2-4 December 2010

“I can’t find the border post!” Was that really what they just said? We had already been waiting over half an hour for some ‘newcomers’ at the UAE / Oman border near Al Ain, still had a long way to go, and they were lost, despite maps and GPS coordinates! But finally we managed to meet up, and – as we were to find out later that day – it was well worth the wait, as Marinel and Elias turned out to be excellent cooks!
We took a few detours on our way to Wadi Damm to include some sightseeing. After heading a bit over an hour into Oman, we landed in the little town of Ibri where we decided to stop and try an authentic Omani restaurant. Well, actually we just wanted a quick curry, so we chose a little Pakistani place – OR1.2 for a main corse and more rice then you can eat! Afterwards we had a look at the fort and the nearby mud-brick ruins of the old village, then continued our way eastwards past the magnificent Bahla Fort to the famous AlHoota showcaves, where we managed to get on the last tour of the day.

Take your camels for a walk…

Finally we headed back into Wadi Damm, where we witnessed the local tradition of “walking the camels” by tying them to a pick-up truck (somehow this reminded me of Beverly Hills!?)
This time we knew the way to the campsite, so tents were quickly set up and after a great meal prepared by our new master-chefs, we enjoyed the view of countless stars under the clear sky – something you can never see in a light-polluted city like Dubai or Abu Dhabi.

The next day, some of us were off for more sight-seeing…

BEWARE: mother in law! ;)

….while three headed into the wild rock desert of Jebel Khawr. Sometimes you can find traces of an old path, but most of the time you just have to find a way as you go along.

Jebel Khawr

Vulture (?)
The longer we kept walking up the hills, the more vultures were sailing above us. They obviously didn’t know we were well prepared with plenty of water to survive. 🙂
When we stopped for lunch in the shade of a large boulder, we counted at least eleven of these giant birds, and they were getting closer and closer – what an amazing view!

About half way up the mountain we reached a large plateau with terraced fields and a few old shelters. Most of them had collapsed, but one was still standing…

Shelter on the way to Jebel Khawr

Old clothes

What looked like a chaotic pile of wood from the outside was actually a well built, comfortable little hut on the inside.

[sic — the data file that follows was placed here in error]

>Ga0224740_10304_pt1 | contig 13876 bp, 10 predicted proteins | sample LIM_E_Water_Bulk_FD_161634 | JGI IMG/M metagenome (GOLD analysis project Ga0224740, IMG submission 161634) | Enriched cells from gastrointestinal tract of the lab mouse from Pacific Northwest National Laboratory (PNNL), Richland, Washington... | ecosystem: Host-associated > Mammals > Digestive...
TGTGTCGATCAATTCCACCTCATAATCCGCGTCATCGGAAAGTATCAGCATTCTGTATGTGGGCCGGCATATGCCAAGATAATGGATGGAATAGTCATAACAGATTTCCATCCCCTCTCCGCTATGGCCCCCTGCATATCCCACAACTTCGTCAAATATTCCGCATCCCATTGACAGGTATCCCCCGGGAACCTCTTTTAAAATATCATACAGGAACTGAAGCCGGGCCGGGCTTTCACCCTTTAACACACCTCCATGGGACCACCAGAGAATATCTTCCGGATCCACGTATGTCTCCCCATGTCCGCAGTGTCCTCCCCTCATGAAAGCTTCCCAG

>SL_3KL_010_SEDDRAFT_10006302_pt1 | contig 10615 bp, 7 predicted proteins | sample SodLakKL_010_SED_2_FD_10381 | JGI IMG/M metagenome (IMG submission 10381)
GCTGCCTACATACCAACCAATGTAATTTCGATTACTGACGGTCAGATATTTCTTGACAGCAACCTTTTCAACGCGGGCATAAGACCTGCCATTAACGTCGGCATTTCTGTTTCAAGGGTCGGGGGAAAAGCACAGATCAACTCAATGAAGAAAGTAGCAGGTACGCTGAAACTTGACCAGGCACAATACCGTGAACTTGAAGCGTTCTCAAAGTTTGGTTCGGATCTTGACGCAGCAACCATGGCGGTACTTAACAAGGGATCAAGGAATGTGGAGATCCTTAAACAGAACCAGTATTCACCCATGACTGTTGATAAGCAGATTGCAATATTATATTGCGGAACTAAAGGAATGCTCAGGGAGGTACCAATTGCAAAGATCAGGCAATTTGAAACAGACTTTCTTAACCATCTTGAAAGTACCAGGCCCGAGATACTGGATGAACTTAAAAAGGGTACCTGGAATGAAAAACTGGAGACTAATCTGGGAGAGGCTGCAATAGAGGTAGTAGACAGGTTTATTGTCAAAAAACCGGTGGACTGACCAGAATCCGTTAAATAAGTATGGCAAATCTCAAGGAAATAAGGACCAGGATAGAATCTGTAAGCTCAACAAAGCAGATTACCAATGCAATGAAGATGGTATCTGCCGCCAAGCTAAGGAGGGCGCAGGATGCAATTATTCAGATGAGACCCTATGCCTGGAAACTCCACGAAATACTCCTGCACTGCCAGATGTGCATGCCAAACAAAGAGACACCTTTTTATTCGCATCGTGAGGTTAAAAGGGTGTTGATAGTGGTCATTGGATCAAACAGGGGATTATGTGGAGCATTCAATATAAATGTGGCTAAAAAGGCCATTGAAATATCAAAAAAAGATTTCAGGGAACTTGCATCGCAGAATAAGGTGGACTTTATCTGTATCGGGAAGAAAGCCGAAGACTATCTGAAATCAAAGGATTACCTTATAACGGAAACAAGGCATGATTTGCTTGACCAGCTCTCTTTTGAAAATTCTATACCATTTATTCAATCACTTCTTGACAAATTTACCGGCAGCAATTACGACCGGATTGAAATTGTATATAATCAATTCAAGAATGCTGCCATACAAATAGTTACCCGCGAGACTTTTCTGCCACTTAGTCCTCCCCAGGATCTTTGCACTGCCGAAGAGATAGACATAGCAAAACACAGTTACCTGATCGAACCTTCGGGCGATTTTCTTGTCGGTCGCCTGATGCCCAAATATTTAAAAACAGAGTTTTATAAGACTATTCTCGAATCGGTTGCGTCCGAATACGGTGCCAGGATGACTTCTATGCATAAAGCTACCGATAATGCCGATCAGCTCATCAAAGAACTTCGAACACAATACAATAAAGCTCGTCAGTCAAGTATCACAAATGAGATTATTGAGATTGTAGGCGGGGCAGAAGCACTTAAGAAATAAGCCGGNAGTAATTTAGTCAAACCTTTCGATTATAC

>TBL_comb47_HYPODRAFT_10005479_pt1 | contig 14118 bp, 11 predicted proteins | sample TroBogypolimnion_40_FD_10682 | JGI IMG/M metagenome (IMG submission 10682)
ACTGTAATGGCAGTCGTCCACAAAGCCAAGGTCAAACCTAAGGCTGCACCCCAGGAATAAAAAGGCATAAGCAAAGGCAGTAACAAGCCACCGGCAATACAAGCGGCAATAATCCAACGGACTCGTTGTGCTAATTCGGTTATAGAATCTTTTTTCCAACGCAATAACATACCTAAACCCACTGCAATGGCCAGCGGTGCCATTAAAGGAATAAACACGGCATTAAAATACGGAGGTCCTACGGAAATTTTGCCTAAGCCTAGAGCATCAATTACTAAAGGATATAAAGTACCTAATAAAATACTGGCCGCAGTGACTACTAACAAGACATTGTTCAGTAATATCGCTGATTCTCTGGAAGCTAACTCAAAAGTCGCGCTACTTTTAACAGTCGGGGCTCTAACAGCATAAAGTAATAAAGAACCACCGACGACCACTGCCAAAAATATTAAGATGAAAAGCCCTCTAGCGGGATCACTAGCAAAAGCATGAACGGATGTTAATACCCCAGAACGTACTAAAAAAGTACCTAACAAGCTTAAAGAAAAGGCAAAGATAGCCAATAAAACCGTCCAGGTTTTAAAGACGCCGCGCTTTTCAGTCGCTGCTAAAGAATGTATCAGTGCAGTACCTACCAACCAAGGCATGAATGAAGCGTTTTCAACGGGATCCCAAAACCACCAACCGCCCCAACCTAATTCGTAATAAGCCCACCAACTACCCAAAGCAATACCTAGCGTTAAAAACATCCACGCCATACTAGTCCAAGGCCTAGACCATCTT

Buried under a lot of dust and rubble, we discovered some colourful old clothes and quite a few “household items” – a plate, several bottles of varying sizes and a big clay pot – probably still in use just a generation ago.

Old pots and storage items

Into the sunset…

Soon it was time to head back down. The colours of the evening sun turned the previously gray rock desert into an amazing orange landscape. The short days of December meant that we had not too much time before the sun went down, but we were prepared with a few headlamps and knew where we had left the car, so it wasn’t a big problem to get back after darkness.

Long way down

The best shower ever! The high tem- peratures during the day meant that we had been sweating a lot, so we were not looking forward to crawl into our sleeping bags like that. However, back at the car we realised we had parked directly under the best shower in the world – the pipe for filling water tankers had a simple valve reachable from the roof of the car, and with a water temperature of ~25C we couldn’t resist…

For the next day we planned a shorter, easier hike to the famous pools of Wadi Damm.

Campsite Wadi Damm

As we started from the campsite, we met another group of people looking for the way – two families from Spain and Singapore.

…along the falaj…

…past the dam… We made our way along the falaj wall to the dam and then followed the path up on the side of the valley.
This was the first hike for Florian, our youngest Alpine-Club member. He really enjoyed it – so many new impressions!
Even waking up in the light blue tent earlier that day had been sooo fascinating for him. And there was still a lot more to see, hear smell and feel in this gorgeous wadi.

…through the hole… The next highlight on way the was this “hole” – a 2m climb through some very polished rocks.